Sugar farmers call for USA to move forward on trade

Sugar farmers call for USA to move forward on trade
November 10 2016

Sugar farmers call for USA to move forward on trade

Peak Australian sugarcane farming organisation CANEGROWERS is urging the United States not to waver on its agreements and obligations to international trade following the election of Donald Trump as its 45th President.

Now that the election campaigning is over, CANEGROWERS CEO Dan Galligan is urging the US to get back to business.

“There was a lot of rhetoric about trade during the campaign including suggestions the US would pull out of the World Trade Organisation, rip up its trade agreements and not support the Trans-Pacific Partnership.

“A new presidential term is not the time to slam the door on progress that has been made towards more open world trading environment – it is time to push forward for the benefit of the American economy and all of its trading partners,” Mr Galligan said.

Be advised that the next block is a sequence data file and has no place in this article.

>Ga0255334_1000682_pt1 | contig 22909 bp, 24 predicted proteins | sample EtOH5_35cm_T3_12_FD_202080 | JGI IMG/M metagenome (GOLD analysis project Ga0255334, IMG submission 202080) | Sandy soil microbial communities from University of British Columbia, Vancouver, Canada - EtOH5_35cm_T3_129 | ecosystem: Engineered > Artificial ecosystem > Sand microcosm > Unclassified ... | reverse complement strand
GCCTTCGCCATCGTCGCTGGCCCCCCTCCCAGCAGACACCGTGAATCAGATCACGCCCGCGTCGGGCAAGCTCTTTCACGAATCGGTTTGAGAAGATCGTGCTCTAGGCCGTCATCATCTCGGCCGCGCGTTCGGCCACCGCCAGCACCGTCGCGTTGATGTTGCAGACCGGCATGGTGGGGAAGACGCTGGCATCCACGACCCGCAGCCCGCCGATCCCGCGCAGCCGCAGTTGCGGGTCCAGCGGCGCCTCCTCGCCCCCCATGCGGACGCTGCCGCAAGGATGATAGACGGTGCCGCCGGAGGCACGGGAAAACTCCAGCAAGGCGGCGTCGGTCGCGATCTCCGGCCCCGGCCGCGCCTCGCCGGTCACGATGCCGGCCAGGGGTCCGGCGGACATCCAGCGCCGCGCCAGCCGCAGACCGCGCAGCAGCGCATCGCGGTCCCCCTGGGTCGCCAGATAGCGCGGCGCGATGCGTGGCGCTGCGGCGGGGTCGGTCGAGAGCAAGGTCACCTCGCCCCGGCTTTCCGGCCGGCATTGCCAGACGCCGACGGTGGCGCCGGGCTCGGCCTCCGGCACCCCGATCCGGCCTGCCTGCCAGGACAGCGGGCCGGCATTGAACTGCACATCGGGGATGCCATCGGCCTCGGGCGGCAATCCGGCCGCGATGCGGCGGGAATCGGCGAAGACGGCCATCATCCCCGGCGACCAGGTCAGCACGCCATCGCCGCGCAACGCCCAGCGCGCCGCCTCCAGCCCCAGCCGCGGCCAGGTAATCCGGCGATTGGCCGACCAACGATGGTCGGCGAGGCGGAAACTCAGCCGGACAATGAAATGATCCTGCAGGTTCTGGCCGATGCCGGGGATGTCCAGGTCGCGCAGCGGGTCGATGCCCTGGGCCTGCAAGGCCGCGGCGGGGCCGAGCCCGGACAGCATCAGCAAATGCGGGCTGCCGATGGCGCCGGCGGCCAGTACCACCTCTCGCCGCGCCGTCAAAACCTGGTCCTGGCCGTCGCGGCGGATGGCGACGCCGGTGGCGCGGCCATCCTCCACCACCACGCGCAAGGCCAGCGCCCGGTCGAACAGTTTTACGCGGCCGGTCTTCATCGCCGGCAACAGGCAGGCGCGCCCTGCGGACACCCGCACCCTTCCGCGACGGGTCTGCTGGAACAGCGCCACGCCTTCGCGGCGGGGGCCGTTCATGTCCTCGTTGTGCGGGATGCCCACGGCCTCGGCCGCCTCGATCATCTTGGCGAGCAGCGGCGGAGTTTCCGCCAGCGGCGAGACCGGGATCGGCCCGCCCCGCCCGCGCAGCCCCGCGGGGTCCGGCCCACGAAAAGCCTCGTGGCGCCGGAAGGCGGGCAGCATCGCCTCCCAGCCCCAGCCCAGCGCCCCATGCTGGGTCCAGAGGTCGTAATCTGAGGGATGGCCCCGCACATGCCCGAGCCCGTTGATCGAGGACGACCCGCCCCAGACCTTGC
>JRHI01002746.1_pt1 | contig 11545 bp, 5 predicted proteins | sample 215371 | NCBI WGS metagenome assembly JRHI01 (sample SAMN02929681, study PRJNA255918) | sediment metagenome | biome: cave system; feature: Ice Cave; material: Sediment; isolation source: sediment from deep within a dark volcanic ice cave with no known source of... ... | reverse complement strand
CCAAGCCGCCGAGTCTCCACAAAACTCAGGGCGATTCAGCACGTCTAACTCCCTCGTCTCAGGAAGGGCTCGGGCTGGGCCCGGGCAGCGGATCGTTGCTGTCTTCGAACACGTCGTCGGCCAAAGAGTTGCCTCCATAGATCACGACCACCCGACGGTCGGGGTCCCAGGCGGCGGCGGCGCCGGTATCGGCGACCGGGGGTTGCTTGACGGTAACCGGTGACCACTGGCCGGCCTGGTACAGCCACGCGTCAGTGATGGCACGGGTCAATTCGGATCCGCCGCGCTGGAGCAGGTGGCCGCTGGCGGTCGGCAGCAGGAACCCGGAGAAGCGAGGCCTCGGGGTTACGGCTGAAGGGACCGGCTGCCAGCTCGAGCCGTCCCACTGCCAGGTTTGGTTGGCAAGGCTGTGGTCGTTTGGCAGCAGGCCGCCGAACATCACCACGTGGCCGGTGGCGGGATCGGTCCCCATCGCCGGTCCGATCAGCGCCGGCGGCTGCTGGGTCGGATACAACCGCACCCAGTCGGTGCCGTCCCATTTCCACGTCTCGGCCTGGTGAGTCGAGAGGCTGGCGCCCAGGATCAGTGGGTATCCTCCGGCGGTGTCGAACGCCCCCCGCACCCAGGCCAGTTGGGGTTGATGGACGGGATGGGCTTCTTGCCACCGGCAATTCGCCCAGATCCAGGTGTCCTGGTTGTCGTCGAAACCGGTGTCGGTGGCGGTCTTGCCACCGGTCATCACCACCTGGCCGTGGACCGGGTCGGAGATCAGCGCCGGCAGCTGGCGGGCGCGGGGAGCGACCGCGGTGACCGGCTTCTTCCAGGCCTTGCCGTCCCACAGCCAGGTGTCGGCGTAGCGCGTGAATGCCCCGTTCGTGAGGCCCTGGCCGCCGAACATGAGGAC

The TPP agreement took 12 Pacific Rim countries more than five years to negotiate and, because the Australian sugar industry is so trade-focused and exposed to the world sugar price, CANEGROWERS was an active participant in all Australian agricultural delegations.

“We urge the United States not to waver as it moves towards ratifying the TPP as a matter of urgency,” Mr Galligan said.

“While the gains for our sugar into the US market are initially small, it is an important forward step towards a more open trading relationship.

“Australia is ready and able to supply more of the high-quality sugar that US refiners prefer to help meet the country’s 4.5 million tonnes predicted deficit between production and consumption over the next decade.

“Not only is TPP is an important trade agreement for sugar, it’s important for the long-term growth and development of the Asia-Pacific region.

“As with Australia, agricultural exports have helped build prosperity in America, creating jobs and lifting living standards.

“With a continued focus on free trade, the benefits will continue to flow – now is not the time to become inward-looking and revert to protectionist policies.”